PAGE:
Stafford Ferry CE

So they are paying the land owner a sum of money to allow people to access the BLM through his land? The BLM goes to the road there anyway so what does this gain anyone?
 
So they are paying the land owner a sum of money to allow people to access the BLM through his land? The BLM goes to the road there anyway so what does this gain anyone?
Have you ever been there or really anywhere in the Breaks before? Just because a road touches the same BLM lands a few miles away doesn't mean that it is practical or even possible to traverse the canyons to get to the other area. The spots I have glassed from using this property could possibly be reached from other access points when it is completely dry, but it would take a long time and involve some very treacherous terrain. Still not sure its actually possible.

I am also guessing you also did not actually read the proposal since it is pretty clearly laid out that hunting will be allowed on the property as well, not just access across it.
 
Have you ever been there or really anywhere in the Breaks before? Just because a road touches the same BLM lands a few miles away doesn't mean that it is practical or even possible to traverse the canyons to get to the other area. The spots I have glassed from using this property could possibly be reached from other access points when it is completely dry, but it would take a long time and involve some very treacherous terrain. Still not sure its actually possible.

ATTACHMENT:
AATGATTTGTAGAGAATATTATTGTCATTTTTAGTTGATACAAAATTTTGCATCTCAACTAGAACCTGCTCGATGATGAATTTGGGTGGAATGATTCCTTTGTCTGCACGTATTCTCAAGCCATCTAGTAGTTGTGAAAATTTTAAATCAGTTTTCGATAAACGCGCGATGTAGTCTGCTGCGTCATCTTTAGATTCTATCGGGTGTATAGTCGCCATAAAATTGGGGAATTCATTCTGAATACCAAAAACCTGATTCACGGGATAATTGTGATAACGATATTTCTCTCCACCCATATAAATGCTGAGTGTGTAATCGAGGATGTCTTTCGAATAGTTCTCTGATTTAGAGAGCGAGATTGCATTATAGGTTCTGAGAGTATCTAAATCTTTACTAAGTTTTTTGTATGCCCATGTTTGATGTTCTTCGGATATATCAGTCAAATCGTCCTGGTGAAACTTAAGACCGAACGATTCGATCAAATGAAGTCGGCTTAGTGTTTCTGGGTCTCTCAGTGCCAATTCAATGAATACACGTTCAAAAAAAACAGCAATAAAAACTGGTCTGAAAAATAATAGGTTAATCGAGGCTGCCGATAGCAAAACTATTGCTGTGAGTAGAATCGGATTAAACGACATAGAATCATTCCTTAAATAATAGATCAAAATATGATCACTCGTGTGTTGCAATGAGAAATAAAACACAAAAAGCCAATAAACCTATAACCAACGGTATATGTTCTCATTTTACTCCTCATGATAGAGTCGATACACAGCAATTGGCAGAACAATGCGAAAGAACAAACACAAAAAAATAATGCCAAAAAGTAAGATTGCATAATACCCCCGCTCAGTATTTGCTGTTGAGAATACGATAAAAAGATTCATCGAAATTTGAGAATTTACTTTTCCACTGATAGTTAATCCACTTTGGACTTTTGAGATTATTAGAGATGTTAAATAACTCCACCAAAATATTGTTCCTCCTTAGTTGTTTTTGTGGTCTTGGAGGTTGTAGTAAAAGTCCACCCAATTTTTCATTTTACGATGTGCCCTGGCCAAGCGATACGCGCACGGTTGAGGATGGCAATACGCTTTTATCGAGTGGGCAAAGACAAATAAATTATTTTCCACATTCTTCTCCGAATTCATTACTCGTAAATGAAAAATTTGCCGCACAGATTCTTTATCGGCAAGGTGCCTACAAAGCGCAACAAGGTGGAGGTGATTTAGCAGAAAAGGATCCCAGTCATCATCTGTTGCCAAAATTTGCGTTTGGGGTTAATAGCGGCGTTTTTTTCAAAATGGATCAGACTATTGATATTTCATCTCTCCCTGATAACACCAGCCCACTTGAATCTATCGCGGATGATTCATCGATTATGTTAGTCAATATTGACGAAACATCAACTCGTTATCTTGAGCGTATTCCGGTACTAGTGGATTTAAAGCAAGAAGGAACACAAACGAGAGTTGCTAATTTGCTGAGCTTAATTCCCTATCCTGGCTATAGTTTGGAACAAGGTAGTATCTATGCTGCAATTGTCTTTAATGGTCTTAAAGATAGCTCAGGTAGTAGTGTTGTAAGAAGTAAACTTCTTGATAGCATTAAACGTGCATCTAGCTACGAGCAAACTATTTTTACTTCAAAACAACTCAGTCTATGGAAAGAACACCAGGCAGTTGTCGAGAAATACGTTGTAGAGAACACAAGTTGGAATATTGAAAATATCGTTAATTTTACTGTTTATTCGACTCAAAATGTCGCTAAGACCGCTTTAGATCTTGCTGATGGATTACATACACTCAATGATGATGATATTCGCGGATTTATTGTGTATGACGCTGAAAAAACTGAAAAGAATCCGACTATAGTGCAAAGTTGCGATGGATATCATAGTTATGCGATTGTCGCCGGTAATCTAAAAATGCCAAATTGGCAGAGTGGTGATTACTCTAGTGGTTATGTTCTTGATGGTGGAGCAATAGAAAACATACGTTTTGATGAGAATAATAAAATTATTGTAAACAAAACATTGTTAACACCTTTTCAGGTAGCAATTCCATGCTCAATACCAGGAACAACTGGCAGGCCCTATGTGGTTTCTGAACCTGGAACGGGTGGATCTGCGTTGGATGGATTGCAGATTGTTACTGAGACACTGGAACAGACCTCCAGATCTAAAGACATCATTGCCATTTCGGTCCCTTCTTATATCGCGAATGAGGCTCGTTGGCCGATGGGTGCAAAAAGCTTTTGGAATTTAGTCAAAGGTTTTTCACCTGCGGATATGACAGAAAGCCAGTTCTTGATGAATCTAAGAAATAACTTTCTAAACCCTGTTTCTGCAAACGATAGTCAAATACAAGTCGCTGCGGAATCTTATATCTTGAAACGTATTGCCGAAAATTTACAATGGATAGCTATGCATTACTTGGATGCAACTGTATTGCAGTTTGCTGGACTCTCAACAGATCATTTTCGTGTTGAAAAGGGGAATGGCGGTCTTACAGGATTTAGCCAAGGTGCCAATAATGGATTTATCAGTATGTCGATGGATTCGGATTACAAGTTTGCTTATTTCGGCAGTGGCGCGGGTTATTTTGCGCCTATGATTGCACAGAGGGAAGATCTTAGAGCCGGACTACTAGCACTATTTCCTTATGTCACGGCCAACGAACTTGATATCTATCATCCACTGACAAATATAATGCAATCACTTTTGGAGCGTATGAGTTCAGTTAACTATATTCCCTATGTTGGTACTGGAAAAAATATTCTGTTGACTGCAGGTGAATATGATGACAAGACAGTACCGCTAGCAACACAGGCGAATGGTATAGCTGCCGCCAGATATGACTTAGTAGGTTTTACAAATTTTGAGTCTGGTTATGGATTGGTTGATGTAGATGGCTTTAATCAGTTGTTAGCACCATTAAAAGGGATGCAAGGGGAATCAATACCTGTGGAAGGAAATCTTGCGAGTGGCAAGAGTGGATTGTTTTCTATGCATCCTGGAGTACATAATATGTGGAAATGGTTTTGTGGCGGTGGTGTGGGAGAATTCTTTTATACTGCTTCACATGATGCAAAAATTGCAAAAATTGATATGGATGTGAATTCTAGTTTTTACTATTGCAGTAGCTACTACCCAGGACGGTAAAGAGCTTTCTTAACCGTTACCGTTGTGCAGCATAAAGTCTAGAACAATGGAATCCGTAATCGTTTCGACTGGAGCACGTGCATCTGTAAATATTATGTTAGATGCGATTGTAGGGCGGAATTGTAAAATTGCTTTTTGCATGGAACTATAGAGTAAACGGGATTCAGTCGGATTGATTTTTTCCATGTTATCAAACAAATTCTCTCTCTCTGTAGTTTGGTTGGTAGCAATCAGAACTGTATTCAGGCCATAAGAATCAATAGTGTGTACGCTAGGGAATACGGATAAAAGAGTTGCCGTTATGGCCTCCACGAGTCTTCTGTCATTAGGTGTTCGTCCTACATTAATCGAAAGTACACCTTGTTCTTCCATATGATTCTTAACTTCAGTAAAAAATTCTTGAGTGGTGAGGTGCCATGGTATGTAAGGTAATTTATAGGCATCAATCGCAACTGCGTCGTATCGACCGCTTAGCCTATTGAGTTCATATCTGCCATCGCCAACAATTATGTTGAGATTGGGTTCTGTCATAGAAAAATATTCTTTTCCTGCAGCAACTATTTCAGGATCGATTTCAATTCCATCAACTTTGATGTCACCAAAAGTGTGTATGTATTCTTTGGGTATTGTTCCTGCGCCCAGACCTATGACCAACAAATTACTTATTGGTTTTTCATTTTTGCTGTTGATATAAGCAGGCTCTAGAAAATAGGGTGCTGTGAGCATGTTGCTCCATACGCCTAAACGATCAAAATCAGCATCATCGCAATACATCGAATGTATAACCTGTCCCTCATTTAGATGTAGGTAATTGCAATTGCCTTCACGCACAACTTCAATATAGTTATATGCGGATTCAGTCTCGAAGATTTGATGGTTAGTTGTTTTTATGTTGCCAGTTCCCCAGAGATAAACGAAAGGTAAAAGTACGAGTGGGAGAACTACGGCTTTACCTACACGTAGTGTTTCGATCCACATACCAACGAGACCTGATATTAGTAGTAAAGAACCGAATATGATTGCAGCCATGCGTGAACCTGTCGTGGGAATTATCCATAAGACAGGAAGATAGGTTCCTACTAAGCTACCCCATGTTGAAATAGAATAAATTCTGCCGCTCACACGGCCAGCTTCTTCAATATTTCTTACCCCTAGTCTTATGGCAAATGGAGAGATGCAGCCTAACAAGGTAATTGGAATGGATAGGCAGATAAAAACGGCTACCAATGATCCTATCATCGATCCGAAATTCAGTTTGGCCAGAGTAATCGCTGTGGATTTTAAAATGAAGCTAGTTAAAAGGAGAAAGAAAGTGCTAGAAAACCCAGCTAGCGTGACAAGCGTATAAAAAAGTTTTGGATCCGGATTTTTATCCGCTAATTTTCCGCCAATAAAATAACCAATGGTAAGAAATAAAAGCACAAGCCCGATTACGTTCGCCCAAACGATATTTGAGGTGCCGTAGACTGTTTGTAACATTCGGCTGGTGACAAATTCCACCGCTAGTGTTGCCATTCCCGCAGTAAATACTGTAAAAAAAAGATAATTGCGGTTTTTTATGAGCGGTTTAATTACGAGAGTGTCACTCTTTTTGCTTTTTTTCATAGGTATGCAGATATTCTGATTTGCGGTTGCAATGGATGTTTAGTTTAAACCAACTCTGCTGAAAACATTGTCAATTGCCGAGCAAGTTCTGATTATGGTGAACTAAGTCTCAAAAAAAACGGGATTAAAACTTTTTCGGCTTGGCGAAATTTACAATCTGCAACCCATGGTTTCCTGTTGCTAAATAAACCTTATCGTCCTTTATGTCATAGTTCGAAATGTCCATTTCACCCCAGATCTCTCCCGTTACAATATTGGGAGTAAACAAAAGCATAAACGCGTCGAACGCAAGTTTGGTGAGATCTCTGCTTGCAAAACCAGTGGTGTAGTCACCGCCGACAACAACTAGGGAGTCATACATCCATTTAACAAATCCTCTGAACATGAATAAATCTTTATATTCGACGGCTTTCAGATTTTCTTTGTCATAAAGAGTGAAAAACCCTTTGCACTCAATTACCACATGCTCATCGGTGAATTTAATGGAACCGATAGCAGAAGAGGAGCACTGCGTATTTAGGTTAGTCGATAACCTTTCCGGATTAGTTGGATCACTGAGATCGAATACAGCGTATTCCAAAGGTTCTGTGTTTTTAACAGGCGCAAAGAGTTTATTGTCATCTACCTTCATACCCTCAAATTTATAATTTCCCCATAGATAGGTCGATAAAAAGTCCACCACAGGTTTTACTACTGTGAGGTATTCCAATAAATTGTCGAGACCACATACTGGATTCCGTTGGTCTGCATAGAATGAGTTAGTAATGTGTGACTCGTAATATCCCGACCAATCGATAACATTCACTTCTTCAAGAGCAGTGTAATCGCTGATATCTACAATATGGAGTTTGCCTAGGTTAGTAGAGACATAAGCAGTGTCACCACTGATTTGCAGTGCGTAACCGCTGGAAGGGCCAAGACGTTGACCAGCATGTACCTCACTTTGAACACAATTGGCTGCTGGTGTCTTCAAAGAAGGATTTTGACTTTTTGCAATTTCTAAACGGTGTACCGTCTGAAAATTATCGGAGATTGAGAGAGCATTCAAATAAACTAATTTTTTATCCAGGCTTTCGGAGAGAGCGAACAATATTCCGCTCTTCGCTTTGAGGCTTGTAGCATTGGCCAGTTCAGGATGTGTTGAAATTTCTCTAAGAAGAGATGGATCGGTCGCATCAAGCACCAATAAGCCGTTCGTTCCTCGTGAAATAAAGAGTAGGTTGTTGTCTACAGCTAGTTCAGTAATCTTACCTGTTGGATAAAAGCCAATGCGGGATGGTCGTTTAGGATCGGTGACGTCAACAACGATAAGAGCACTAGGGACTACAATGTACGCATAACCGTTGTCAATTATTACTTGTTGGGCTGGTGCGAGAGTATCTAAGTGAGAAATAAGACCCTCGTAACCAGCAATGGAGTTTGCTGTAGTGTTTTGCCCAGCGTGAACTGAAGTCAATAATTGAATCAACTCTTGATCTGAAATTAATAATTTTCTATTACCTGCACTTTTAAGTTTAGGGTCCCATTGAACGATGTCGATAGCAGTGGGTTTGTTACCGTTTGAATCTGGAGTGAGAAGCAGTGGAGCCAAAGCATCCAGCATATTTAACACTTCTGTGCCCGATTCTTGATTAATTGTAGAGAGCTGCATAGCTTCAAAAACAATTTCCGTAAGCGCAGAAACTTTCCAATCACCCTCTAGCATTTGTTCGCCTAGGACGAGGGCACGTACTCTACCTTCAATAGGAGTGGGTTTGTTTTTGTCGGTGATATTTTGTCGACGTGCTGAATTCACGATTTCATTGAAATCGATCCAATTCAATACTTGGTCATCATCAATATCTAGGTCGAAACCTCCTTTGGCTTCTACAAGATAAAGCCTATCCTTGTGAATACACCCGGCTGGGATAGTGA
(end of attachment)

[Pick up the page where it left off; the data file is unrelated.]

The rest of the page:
I am also guessing you also did not actually read the proposal since it is pretty clearly laid out that hunting will be allowed on the property as well, not just access across it.

Good grief man just asking a question.

And Yes I've spent time in the breaks before. I would argue that ease of access is one of the major factors in killing the hunting in this state. Maybe not practical or possible if you're 350 lbs and/or don't like leaving the pickup, but absolutely possible for people that are willing to exert some effort.
 
Good grief man just asking a question.

And Yes I've spent time in the breaks before. I would argue that ease of access is one of the major factors in killing the hunting in this state. Maybe not practical or possible if you're 350 lbs and/or don't like leaving the pickup, but absolutely possible for people that are willing to exert some effort.
Uhh...so was I?

Completely agree that ease of access is an issue in Montana. I actually wrote in being against the proposed new road in the Bulwhacker area.